White House confirms reports of Russia’s ‘troubling’ anti-satellite weapon capability | CBC News

White House confirms reports of Russia's 'troubling' anti-satellite weapon capability | CBC News


The White House publicly confirmed on Thursday that Russia has obtained a “troubling” emerging anti-satellite weapon but said it cannot directly cause “physical destruction” on Earth.

White House National Security Council spokesperson John Kirby said U.S. intelligence officials have information that Russia has obtained the capability, but that such a weapon is not currently operational.

U.S. officials are analyzing the information they have on the emerging technology and have consulted with allies and partners on the matter.  A senior source with direct knowledge of the briefing confirmed to CBC News that Canada was among the allies briefed by the U.S. on the issue.

“First, this is not an active capability that’s been deployed, and though Russia’s pursuit of this particular capability is troubling, there is no immediate threat to anyone’s safety,” Kirby said.

“We’re not talking about a weapon that can be used to used to attack human beings or cause physical destruction here on Earth.”

The White House confirmed its intelligence after a vague warning Wednesday from the Republican head of the House Intelligence Committee, Ohio Rep. Mike Turner, urged the Biden administration to declassify information about what he called a serious national security threat.

Kirby said that the process of reviewing and declassifying aspects of the Russian capability was underway when Turner “regrettably” released his statement.

“We have been very careful and deliberate about what we decide to declassify, downgrade and share with the public,” Kirby said.

WATCH | White House says Russia’s weapon capability poses no immediate threat to safety: 

White House confirms Russian anti-satellite weapon capability

The White House has confirmed that Russia has obtained a space-based anti-satellite weapon but says it hasn’t been deployed. Officials from Washington to Ottawa say that while the details raise concerns, there’s no cause for panic, which has some Republicans questioning the timing of the information’s release.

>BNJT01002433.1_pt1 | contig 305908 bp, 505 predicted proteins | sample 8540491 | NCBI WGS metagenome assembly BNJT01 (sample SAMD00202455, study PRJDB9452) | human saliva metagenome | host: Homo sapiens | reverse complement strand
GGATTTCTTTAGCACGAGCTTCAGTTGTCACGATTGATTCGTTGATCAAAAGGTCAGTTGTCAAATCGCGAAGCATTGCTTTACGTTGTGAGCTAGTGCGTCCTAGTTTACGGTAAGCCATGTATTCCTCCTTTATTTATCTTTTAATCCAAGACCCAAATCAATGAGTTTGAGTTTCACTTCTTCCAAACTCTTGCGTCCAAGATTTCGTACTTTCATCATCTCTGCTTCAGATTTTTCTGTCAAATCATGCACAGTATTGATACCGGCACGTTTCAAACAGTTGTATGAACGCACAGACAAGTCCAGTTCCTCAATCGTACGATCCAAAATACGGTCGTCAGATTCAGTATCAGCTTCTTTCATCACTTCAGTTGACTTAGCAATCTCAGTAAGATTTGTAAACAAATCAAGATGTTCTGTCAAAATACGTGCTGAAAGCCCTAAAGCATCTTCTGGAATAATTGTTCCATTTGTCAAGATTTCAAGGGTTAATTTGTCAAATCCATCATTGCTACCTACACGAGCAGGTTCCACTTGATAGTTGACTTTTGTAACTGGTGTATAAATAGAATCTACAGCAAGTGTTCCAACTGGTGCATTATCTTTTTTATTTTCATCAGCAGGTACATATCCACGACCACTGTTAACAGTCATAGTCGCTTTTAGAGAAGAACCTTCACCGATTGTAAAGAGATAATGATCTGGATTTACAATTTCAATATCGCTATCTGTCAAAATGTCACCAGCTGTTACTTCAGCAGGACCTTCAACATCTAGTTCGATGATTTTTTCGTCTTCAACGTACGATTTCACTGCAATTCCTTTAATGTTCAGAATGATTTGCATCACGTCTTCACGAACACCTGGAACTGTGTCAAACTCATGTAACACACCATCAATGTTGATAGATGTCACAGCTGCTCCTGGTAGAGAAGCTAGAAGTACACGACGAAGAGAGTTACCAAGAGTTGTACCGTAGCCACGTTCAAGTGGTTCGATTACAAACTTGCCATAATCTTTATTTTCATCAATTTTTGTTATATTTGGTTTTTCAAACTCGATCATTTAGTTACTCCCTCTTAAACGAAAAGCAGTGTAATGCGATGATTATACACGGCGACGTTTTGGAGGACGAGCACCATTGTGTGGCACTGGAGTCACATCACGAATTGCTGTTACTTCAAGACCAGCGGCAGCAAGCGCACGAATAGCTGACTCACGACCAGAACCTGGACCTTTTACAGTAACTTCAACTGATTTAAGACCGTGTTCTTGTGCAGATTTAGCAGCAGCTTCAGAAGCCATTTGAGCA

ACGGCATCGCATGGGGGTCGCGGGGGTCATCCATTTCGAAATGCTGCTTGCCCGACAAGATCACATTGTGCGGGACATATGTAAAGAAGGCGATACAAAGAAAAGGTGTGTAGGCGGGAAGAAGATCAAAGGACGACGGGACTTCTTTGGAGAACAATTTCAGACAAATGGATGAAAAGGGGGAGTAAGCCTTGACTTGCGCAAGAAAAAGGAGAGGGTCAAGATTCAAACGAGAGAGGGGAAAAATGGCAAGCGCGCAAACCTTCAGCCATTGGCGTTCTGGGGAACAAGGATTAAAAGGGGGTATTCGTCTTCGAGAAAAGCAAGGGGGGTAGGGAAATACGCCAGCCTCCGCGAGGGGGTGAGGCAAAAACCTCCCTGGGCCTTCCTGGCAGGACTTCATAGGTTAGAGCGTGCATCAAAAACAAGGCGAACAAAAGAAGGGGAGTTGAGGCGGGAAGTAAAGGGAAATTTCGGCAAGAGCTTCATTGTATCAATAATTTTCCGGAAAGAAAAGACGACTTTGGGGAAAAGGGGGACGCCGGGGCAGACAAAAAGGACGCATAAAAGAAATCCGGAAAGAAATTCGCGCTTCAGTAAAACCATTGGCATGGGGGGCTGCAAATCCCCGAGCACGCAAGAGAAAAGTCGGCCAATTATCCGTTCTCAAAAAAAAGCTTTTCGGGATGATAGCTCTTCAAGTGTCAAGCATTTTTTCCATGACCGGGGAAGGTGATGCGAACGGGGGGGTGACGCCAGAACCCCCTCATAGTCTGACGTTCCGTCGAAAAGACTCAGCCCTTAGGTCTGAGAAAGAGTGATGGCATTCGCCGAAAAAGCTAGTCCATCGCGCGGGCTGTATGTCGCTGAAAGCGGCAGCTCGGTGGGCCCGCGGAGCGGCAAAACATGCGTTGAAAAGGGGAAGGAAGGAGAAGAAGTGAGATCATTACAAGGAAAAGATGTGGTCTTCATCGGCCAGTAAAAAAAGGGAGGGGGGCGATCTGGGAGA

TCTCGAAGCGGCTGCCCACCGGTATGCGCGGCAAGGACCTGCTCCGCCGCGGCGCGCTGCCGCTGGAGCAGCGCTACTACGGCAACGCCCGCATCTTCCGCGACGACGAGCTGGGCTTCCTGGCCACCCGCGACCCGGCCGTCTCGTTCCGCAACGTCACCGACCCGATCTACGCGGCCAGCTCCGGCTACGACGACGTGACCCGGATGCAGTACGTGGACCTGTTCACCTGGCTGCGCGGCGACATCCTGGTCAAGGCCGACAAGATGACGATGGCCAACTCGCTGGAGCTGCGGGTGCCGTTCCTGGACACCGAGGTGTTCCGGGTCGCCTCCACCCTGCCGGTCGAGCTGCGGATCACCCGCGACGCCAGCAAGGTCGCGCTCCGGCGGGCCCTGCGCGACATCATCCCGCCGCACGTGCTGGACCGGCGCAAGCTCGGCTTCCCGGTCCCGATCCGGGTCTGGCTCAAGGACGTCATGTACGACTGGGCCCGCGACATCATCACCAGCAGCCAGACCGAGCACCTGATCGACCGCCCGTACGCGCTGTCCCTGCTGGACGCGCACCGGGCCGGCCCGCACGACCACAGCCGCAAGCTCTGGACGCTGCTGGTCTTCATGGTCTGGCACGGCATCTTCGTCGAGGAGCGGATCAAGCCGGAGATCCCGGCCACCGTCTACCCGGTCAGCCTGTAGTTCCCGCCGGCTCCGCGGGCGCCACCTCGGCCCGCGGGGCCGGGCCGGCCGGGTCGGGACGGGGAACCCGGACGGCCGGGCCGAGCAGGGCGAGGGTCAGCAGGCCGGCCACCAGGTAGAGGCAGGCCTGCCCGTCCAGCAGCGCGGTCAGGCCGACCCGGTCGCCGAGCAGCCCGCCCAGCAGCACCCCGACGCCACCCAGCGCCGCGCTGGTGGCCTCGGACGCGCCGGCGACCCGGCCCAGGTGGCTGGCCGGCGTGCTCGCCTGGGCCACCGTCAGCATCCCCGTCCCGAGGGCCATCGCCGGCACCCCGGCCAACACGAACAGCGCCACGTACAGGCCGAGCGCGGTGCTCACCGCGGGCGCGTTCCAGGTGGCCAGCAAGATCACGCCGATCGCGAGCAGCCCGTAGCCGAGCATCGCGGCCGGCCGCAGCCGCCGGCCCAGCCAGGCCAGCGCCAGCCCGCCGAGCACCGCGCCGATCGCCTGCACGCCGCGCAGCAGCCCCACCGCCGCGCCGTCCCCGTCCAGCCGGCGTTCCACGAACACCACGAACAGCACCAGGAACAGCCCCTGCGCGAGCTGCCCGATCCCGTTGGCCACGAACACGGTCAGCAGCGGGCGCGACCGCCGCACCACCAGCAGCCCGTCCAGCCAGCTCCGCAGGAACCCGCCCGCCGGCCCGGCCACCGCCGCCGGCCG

Russia has downplayed the U.S. concern about the capability.

In Moscow, Kremlin spokesperson Dmitry Peskov described the claims about a new Russian military capability as a ruse intended to make the U.S. Congress support aid for Ukraine.

“It’s obvious that Washington is trying to force Congress to vote on the aid bill by hook or by crook,” Peskov said in remarks carried by Russian news agencies. “Let’s see what ruse the White House will use.”

White House frustrated with disclosure

The capability is space based and would violate an international space treaty, to which more than 130 countries have signed onto, including Russia.

The White House said it would look to engage the Russians directly on the concerns.

Even as the White House sought to assure Americans, Kirby acknowledged it was a serious matter.

“I don’t want to minimize the potential here for disruption,” he said.

White House national security adviser Jake Sullivan was scheduled to brief lawmakers Thursday on Capitol Hill on the Russian threat.

WATCH | Defence minister says best for U.S. to comment on Russia weapon intelligence: 

Defence minister expects more details from U.S. on emerging threat from Russia

Defence Minister Bill Blair, speaking to Power & Politics from Brussels, said he expects ‘additional clarification’ from his U.S. counterparts about reports of an emerging security threat from Russia, adding it’s best to leave it to the U.S. to comment on their intelligence.

U.S. previously aware of weapon development

White House officials said U.S. intelligence officials have concerns about a broad declassification of the intelligence.

The U.S. has been aware of Russia’s pursuit of anti-satellite capability going back at least months, if not a few years.

The U.S. has frequently downgraded and unveiled intelligence findings about Moscow’s plans and operations over the course of its nearly two-year war with Ukraine.

Such efforts have been focused on highlighting plans for Russian misinformation operations or to throw attention on Moscow’s difficulties in prosecuting its war against Ukraine as well as its coordination with Iran and North Korea to supply it with badly needed weaponry.

Intelligence officials assessed that starting with private engagement on the Russian anti-satellite threat could have been a more effective approach, Kirby said.

“We agree with that, which is consistent, of course, with the manner in which we have conducted downgrades of inflammation in the past,” Kirby said.

“This administration has put a lot of focus on doing that in a strategic way, a deliberate way. And in particular, when it comes to Russia.”

WATCHForensics experts claim Russia attacked Kyiv with a Zircon hypersonic missile: 

Russia escalating air attacks as Ukraine faces roadblocks in military aid in 2024

U.S. and EU aid packages for Ukraine remain stalled as Kyiv pleads for more air defence capacity to deal with escalating Russian air attacks. Power & Politics speaks with Andriy Shevchenko, former Ukrainian ambassador to Canada, and Roman Waschuk, former Canadian ambassador to Ukraine.


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